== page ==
Because the sender of the reference acts as a kind of guarantor or appraiser, the recommendation is written in the first form, unlike the work certificate.

    The reference letter is a personal assessment of the protégé by his former mentor. Such a recommendation can therefore also be personal and emotional. This makes the appreciation all the more credible.

    Accordingly, this is less about a description of the job, but rather about skills and expertise, but more about the personality experienced.

    Structure of the reference letter:

    • Letterhead
    • First name, last name of the exhibitor
    • Name of company, organization, university
    • Address
    • Direct phone number (for inquiries)

    Format of reference letter :

    • Date
    • Name and address of the addressee
    • Subject
    • Content
    • Short self-presentation (Who is the author, expert?)
    • Relationship between expert and applicant
    • Reason for the exhibition (change of job, end of the internship, etc.)
    • Material recommendation (activity period, tasks, etc.)
    • Qualifications achieved (degrees, certificates, further training)
    • Notable achievements (What is important for the new job?)
    • Subjective recommendation (personality, soft skills, suitability for position)
    • Conclusion

    Date, Signature

    You don’t have to fear a secret language, as is customary in work certificates: if you can’t recommend it, you won’t. Those who respond to your request will praise you accordingly.

    Formal requirements for reference letter

    In general, the following applies:

    • The reference letter should not exceed a DIN-A4 page.
    • The reference letter should be printed on company paper. Then it seems “official”.
    • Writing must be free of spelling or grammar errors.
    • The application should contain a maximum of three reference letters or references.
    • The more dosed such recommendations are made, the more convincing they seem.

    Incidentally, this applies not only to the number of references but also to the extent of the praise.

    This infographic is about tips for writing a reference letter.
    This infographic is about tips for writing a reference letter.

    Free Templates

    In order to make it easier for you to write and formulate a reference letter, we have provided a free reference letter template here!

    Name of reference



    postcode Residence telephone number

    Tt. MM.YYYY



    address postcode



    Company headquarters reference letter for ______________



    After many years of outstanding work in our company, Mr./Mrs .____________________________________________________________________________________________________________________________________________ This is a step that, as its previous boss, I very much regret, but which I can still warmly recommend to Mr./Mrs __________________.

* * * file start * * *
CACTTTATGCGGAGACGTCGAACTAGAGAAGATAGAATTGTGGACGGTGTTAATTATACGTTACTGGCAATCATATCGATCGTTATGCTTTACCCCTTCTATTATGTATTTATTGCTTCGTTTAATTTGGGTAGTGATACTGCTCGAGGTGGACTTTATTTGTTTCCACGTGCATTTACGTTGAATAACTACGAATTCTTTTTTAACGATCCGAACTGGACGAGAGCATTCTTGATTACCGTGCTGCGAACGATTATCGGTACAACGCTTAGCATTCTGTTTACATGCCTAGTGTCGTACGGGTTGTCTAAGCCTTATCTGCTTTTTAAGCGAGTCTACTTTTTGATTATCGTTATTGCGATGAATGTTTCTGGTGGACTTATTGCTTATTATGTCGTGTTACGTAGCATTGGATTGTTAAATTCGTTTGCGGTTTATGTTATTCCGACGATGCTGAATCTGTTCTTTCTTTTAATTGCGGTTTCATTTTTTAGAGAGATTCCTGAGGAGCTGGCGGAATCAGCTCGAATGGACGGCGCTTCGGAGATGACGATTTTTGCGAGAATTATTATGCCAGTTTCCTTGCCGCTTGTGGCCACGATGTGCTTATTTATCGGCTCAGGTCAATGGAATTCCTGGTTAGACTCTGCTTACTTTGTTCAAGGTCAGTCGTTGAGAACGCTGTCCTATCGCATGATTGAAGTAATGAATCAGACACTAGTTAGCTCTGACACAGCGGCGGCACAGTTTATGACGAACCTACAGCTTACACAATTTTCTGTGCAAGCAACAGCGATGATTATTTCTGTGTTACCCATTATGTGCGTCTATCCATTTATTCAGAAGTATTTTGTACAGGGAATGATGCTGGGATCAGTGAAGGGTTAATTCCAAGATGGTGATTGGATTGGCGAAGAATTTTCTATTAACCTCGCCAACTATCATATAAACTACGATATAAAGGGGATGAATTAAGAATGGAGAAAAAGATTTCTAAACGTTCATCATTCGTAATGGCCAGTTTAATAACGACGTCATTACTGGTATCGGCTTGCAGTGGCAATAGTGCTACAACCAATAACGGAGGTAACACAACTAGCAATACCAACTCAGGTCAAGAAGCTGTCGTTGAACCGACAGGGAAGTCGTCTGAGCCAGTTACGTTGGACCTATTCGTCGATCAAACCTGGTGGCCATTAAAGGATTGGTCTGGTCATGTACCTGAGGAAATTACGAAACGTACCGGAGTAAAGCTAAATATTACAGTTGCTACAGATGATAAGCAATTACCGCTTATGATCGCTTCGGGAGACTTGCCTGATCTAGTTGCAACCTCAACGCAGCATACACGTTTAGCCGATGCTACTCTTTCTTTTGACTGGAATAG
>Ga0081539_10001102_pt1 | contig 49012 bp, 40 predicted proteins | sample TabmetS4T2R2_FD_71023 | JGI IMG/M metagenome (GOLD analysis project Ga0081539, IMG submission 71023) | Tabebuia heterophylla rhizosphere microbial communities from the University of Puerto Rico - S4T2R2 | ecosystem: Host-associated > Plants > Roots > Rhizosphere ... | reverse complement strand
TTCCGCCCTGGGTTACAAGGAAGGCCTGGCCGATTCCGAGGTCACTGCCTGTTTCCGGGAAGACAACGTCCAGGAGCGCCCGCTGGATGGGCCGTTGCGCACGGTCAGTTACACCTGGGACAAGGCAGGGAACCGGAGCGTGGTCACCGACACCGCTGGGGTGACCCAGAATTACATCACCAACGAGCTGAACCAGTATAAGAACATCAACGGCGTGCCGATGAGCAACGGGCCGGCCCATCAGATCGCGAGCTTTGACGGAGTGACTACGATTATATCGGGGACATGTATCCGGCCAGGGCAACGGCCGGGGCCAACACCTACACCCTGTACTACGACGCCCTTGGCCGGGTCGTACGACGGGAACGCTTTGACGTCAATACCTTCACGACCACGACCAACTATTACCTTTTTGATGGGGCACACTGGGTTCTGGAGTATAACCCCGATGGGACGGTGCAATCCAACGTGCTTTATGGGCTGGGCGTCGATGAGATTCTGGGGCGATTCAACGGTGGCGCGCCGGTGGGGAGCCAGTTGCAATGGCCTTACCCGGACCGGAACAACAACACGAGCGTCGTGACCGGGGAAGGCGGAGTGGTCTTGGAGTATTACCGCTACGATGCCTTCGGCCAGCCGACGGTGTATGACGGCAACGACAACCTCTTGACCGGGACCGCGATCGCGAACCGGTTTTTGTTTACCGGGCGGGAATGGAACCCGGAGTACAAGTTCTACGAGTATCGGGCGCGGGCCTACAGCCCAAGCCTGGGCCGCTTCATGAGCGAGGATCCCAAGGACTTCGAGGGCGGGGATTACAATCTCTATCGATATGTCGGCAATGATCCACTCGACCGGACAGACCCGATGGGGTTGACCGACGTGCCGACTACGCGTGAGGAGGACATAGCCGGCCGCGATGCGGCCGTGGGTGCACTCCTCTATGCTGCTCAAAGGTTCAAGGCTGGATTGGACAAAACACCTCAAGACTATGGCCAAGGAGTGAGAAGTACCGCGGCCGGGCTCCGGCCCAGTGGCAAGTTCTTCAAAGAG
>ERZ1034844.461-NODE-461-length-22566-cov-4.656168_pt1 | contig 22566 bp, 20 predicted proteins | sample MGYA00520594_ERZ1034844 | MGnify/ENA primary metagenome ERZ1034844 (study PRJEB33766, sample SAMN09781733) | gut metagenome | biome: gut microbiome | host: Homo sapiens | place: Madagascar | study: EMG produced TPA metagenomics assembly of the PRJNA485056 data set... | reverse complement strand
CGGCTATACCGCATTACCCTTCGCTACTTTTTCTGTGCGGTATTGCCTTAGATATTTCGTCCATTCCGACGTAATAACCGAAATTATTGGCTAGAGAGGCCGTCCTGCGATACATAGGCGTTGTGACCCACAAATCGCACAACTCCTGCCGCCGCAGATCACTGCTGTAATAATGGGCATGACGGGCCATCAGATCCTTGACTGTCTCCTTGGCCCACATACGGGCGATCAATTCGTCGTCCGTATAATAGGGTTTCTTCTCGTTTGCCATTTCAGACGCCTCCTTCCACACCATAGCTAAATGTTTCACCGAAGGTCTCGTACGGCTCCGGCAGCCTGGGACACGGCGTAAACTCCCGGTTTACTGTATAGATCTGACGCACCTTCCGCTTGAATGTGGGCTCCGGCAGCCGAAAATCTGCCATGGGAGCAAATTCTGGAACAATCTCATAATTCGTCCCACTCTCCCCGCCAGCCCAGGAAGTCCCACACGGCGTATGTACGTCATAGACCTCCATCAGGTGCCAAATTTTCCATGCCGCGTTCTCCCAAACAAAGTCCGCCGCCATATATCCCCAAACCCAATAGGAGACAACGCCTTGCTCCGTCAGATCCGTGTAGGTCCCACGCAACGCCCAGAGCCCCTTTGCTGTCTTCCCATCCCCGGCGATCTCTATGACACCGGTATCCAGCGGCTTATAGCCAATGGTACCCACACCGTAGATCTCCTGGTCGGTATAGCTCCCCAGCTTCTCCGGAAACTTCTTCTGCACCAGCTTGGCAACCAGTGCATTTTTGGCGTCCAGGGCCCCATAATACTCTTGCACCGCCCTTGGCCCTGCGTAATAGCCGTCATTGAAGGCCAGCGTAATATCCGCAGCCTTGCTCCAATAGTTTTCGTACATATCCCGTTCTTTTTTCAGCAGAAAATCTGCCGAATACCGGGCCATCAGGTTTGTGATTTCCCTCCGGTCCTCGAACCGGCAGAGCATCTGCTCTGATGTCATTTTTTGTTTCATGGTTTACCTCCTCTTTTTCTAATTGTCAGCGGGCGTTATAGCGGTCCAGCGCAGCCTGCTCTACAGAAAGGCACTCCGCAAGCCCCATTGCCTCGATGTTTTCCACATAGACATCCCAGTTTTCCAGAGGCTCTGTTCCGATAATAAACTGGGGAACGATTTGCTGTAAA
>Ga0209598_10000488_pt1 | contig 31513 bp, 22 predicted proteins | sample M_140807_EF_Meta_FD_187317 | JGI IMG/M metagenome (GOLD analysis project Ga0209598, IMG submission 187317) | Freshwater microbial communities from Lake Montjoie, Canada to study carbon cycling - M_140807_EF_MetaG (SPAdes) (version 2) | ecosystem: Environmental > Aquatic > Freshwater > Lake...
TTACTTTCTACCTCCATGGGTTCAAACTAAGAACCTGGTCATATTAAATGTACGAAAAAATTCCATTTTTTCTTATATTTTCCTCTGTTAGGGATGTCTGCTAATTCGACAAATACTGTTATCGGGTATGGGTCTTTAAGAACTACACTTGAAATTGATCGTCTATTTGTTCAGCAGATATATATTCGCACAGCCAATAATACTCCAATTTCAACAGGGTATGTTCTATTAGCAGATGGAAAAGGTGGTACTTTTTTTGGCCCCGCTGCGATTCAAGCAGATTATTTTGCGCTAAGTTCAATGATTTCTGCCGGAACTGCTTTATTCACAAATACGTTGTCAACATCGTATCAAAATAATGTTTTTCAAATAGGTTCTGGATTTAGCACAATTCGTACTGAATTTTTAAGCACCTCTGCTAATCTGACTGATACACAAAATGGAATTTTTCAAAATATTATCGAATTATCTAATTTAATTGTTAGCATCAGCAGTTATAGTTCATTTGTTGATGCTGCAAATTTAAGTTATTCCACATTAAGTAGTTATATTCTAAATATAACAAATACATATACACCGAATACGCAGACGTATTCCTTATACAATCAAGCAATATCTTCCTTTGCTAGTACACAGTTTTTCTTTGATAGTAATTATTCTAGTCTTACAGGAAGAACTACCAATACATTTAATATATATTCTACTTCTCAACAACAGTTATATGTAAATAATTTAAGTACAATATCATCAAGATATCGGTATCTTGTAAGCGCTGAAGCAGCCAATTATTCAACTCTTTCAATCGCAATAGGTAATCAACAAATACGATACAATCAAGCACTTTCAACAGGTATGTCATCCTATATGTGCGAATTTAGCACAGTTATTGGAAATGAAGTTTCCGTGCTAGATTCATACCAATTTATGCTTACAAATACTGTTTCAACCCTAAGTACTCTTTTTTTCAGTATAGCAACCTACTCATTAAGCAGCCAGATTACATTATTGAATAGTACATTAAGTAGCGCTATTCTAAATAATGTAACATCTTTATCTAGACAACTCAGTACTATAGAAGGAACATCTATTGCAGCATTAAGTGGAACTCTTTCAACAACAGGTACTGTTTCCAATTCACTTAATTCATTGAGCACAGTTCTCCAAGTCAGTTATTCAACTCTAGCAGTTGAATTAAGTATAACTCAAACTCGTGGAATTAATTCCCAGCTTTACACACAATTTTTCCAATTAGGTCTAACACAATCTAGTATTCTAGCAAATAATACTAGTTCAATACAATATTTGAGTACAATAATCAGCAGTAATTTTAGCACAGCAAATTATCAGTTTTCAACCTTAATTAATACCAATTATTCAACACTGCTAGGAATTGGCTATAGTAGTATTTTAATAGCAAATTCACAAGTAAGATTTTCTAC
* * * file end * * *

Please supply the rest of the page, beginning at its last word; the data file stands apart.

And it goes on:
In the time of TT. MM.YYYY to DD. MM.YYYY has worked for me as _________________ in the position of _________________________________________________________________________________________________________________________________________________________ I have come to know and appreciate him/her as an independent thinking and responsible and always reliable colleague.


    Mr./Mrs .______________ still enjoys an excellent reputation among his colleagues and customers – not least because of his/her numerous constructive suggestions for solving problems at the time.


    In addition to the impeccable professional qualifications, Mr./Mrs ._____________ is characterized by optimism, friendliness and teamwork. I consider him/her to be the position of ________________ and recommend him/her for employment in this area at any time.


    If you have any further questions, please do not hesitate to contact us by telephone.


















      How many pages should a reference letter have?

      Generally, reference letters should be one page long by default, but some employers may prefer a longer letter. If the reference is going to be included in your resume, two pages should suffice. If it is not going to be on your resume, one page should suffice. A reference letter should be crisp, concise, and easy to follow.

      Can I use company letterhead for the recommendation?

      A reference letter is an individual recommendation statement, so it should not be on company letterhead. However, it should be addressed formally to the person receiving the reference and should also include your name and address.

      Should a reference letter be signed?

      A reference letter should be signed by the person providing the reference. This is often a formality, but it does reassure that this person is, in fact, the source. In addition, if there are any questions about where or how to contact this person, having the signature and contact information on hand can ease worries that might otherwise arise from an unsigned letter.

      Should a letter of recommendation be typed or handwritten?

      A handwritten reference letter is a more personal note that reflects your personal feelings. However, a typed letter will be easier to read and follow and can be drafted on a computer with the standard fonts. However, it can also look unprofessional if not done correctly.

      To whom should a letter of recommendation be addressed?

      A letter of recommendation should be addressed to the person/institution requesting the letter. If it goes directly to the employer, it should be addressed to that specific employer. If the employer is the agency that is hiring, then it should be addressed to that agency. There are no doubts about whom the letter is meant for this way.